By Jacqueline Quynh

MIAMI BEACH (CBSMiami) – Miami Beach Pride began this week. The theme is “No Place Like Home,” but some in the LGBTQIA community feel unsettled with the recent signing of HB 1557, dubbed the “Don’t Say Gay” law.

Around Lummus Park, the spirit of pride is on full display with a rainbow stage and flags already up around town.

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But the message this year may have changed a little after the signing of the bill.

“It’s about protecting parents ability to be involved, and it’s about making sure that the classroom instruction particularly at this very young ages are focused on math science and reading,” Gov. Ron DeSantis said.

The new law broadly bans the discussion and instruction of sexual orientation and gender identity from kindergarten through third grade. Some applaud it, while others feel it marginalizes members of the LGBTQIA community.

“I do think that we worry a lot about those feelings of shame that are harbored while you’re in the closet and struggling,” Patrick Gevas said.

Gevas is a board member with Miami Beach Pride. He was once one of those young kids who was afraid of anyone finding out he was gay.

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“The hopes are very and I think we are a resilient community and the hope is that we as Miami Beach Pride can be one of the leaders,” he explained.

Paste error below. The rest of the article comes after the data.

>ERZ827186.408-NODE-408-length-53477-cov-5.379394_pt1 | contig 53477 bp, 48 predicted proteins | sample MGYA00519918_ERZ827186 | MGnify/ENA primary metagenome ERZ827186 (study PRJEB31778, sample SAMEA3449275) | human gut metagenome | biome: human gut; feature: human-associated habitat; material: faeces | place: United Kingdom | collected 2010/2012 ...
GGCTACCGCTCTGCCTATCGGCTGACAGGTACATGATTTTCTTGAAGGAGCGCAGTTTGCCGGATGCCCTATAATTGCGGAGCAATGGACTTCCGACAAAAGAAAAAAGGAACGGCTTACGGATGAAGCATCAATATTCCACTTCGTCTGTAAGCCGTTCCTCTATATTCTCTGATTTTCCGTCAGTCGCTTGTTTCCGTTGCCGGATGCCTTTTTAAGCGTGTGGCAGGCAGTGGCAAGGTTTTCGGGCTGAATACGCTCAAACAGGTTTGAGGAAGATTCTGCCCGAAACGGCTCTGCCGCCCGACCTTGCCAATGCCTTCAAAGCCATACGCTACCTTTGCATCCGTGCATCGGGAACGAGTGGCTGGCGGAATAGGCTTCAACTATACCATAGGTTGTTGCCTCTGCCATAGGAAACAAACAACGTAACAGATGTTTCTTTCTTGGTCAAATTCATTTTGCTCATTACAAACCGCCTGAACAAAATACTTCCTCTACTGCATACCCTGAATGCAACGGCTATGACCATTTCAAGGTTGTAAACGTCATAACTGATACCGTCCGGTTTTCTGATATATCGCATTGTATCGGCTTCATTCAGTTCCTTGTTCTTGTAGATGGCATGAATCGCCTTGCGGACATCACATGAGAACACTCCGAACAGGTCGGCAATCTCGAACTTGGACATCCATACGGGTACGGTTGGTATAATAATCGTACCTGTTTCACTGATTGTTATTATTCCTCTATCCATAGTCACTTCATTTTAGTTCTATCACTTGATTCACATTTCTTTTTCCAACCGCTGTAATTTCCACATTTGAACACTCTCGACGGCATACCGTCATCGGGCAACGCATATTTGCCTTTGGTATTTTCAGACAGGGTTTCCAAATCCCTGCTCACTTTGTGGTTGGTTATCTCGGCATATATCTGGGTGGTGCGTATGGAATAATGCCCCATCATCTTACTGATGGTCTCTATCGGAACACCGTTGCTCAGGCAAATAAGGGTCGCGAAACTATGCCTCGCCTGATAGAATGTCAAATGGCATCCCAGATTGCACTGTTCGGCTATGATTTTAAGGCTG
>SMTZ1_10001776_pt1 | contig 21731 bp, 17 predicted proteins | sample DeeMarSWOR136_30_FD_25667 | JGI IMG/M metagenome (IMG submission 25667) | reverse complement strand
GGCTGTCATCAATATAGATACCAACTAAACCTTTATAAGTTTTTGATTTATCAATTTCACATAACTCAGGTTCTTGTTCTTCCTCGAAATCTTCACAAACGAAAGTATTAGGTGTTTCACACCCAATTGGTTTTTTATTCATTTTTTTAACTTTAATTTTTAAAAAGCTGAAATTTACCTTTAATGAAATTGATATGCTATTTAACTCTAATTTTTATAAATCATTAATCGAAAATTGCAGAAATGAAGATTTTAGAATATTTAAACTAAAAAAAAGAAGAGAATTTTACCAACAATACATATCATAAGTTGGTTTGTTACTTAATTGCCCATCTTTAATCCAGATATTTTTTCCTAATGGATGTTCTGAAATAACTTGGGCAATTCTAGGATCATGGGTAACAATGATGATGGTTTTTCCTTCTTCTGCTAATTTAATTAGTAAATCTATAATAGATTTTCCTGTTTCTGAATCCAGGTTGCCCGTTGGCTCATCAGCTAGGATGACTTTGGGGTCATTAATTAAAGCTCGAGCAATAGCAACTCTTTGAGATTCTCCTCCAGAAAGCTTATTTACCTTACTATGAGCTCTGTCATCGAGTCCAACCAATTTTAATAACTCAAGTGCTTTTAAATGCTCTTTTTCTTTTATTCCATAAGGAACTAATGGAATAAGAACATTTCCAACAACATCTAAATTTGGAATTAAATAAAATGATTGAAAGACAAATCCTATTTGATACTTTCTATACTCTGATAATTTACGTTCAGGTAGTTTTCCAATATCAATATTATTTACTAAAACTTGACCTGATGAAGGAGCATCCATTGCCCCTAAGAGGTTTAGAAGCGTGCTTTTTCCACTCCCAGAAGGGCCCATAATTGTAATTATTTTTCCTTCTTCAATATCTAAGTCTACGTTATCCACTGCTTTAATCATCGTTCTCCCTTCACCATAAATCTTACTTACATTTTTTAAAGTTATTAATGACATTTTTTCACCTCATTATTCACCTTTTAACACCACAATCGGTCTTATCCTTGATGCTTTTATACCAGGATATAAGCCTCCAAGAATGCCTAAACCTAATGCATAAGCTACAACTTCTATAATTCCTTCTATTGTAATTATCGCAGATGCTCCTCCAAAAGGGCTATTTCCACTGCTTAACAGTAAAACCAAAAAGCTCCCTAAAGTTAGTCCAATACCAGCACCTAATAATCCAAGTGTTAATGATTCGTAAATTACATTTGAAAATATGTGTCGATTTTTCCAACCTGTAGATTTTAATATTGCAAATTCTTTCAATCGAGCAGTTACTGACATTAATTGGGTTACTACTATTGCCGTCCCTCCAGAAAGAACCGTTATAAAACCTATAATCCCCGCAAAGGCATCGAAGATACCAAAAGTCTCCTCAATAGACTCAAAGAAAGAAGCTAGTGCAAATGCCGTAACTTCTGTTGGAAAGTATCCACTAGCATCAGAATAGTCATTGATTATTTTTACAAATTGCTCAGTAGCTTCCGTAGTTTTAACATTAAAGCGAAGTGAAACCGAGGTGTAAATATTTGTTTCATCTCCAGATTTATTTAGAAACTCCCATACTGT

Gevas wants this year’s festival to also steer some important conversations leading up to the festival and parade this weekend. A panel discussion on social justice, health and wellness is set for Wednesday night at the Art Deco Museum. No doubt, the Don’t Say Gay law will be a big topic.

“It was right here in Miami where the pride marches were targeted by the early members of family values groups,” Claire Ouestlati Porter, a professor of gender and sexuality studies at the University of Miami, said.

Porter is helping with the discussion.

“Florida certainly has that past but part of the reason it has that past in particular in Miami-Dade is because we’ve had a vibrant queer scene,” Porter told CBS4.

Clearly, still a lot of work to be done towards inclusion and acceptance, but also still a lot to celebrate.

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“The greater acceptance and visibility we see is because of the hard work the LGBTQ have been doing to make that happen,” she added.

Jacqueline Quynh